AB - Bacteria of the genus Salmonella are major human and animal pathogens worldwide, with over 2000 serotypes. Although most authorities agree that there are only one or two true species of Salmonella, serotypes are accepted as pseudo-species. In addition, although serotype identification is important, without additional subtyping, serotyping has limited usefulness for epidemiology as three serotypes (S. typhimurium, S. enteriditis, and S. heidelberg) account for 50% of human infections worldwide. The purpose of this review is to evaluate different methods of DNA typing and fingerprinting of Salmonella strains and to report the most important epidemiological and phylogenetic discoveries that have been made using these methods. These include plasmid analysis (plasmid profiles and plasmid fingerprints, restriction fragment length polymorphism (RFLP) analysis, and polymerase chain reaction (PCR) fingerprinting). Plasmids are common but not universal in Salmonella isolates and can be used to discriminate isolates through plasmid profiles or restriction digests of plasmid DNA. They have been used with some success to subtype some serotypes. The correlation, however, is not always perfect. RFLP fingerprinting has also been used to subtype serotypes. Specifically, the IS200 insertion sequence has been used to probe restriction digests of chromosomal DNA. Probes derived from 16S sequences have been used similarly in 'ribotyping' studies but with less success. RFLP fingerprinting has been used in both phylogenetic and epidemiology studies of Salmonella and is considered to be a more stable and reliable method than plasmid analysis. PCR fingerprinting techniques, including arbitrarily primed PCR (AP PCR), repetitive sequence (REP) PCR and restriction digests of PCR-amplified 16S rDNA sequences have also been used to discriminate between Salmonella serotypes. The success of PCR methods is variable and depends on specific primers utilized. Overall, many fingerprinting techniques can discriminate between isolates but are often not successful in subtyping serotypes.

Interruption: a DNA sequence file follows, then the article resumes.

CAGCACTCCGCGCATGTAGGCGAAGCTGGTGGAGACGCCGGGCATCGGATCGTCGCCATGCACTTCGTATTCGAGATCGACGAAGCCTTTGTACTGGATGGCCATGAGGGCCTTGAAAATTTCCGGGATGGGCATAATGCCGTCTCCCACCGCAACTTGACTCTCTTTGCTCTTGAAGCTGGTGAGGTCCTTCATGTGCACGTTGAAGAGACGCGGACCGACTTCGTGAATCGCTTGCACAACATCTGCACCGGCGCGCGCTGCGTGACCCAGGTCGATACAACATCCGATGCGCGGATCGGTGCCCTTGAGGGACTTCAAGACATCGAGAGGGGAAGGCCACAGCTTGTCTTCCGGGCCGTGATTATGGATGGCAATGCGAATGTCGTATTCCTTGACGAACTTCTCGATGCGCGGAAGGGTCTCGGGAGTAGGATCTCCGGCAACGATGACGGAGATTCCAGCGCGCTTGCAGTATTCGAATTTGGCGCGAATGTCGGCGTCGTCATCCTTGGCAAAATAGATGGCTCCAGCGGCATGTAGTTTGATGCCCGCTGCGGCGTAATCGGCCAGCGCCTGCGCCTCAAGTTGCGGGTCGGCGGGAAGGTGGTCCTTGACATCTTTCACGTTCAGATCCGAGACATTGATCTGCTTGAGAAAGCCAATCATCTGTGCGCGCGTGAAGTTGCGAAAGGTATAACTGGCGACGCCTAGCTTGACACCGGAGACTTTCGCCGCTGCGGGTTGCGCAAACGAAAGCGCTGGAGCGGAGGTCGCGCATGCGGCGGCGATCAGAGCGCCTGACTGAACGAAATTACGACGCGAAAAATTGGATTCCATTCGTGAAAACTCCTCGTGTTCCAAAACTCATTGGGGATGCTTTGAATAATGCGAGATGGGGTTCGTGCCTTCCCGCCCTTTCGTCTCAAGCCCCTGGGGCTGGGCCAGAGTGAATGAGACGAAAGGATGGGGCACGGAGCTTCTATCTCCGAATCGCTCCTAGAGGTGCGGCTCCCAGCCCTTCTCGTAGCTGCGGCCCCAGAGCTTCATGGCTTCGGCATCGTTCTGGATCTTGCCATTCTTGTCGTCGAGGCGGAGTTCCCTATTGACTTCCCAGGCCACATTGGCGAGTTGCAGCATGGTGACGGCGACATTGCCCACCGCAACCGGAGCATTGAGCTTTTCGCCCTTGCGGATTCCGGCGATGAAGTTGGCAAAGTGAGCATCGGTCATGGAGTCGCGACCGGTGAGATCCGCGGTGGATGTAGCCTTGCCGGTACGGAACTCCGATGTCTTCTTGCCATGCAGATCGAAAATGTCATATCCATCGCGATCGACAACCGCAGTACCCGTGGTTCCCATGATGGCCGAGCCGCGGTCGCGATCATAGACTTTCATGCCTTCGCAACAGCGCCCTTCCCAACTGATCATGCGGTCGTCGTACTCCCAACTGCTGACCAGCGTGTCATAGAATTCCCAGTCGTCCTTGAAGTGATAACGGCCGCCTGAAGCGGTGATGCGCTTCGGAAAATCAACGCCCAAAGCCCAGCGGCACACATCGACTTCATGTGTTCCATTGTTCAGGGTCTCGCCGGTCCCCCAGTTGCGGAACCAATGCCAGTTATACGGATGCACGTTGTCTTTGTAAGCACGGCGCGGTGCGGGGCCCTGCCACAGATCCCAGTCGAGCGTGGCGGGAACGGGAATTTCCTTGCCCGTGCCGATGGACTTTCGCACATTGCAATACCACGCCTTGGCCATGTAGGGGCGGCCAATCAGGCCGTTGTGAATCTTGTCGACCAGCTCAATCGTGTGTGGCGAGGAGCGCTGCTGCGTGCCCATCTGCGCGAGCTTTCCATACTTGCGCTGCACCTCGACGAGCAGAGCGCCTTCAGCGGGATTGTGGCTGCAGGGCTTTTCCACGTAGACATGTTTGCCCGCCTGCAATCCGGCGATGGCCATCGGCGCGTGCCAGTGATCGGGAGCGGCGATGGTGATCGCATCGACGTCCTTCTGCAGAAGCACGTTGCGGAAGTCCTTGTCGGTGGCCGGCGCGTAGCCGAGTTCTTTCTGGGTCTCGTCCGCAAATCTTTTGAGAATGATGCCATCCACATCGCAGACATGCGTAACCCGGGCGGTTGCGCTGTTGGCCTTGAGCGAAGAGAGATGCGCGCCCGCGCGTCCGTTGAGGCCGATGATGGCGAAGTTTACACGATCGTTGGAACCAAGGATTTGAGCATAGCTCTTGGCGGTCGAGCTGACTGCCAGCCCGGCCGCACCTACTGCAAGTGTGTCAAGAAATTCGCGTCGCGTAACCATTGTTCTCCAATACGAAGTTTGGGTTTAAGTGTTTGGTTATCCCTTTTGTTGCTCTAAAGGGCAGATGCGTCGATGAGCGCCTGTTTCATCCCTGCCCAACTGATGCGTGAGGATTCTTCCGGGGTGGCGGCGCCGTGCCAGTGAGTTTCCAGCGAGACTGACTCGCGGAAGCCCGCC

KW - Bacteria

KW - Pathogens

KW - Pseudo-species

KW - Salmonella

KW - Serotypes

UR - http://www.scopus.com/inward/record.url?scp=0031822135&partnerID=8YFLogxK

UR - http://www.scopus.com/inward/citedby.url?scp=0031822135&partnerID=8YFLogxK

M3 - Article

AN - SCOPUS:0031822135

VL - 28

SP - 283

EP - 323

JO - Critical Reviews in Environmental Science and Technology

JF - Critical Reviews in Environmental Science and Technology

SN - 1064-3389

IS - 3

ER -